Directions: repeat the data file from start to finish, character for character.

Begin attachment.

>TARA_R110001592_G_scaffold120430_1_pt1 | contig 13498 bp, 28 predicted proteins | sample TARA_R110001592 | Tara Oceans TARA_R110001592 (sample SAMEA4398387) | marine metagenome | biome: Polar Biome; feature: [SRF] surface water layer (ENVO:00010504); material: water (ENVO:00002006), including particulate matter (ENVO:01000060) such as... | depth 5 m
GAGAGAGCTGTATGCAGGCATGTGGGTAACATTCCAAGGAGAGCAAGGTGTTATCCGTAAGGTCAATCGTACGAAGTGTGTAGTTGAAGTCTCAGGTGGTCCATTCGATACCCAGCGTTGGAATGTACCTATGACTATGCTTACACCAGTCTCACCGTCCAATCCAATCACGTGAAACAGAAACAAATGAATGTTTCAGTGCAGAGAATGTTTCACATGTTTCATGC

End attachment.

>TARA_R110001592_G_scaffold120430_1_pt1 | contig 13498 bp, 28 predicted proteins | sample TARA_R110001592 | Tara Oceans TARA_R110001592 (sample SAMEA4398387) | marine metagenome | biome: Polar Biome; feature: [SRF] surface water layer (ENVO:00010504); material: water (ENVO:00002006), including particulate matter (ENVO:01000060) such as... | depth 5 m
GAGAGAGCTGTATGCAGGCATGTGGGTAACATTCCAAGGAGAGCAAGGTGTTATCCGTAAGGTCAATCGTACGAAGTGTGTAGTTGAAGTCTCAGGTGGTCCATTCGATACCCAGCGTTGGAATGTACCTATGACTATGCTTACACCAGTCTCACCGTCCAATCCAATCACGTGAAACAGAAACAAATGAATGTTTCAGTGCAGAGAATGTTTCACATGTTTCATGC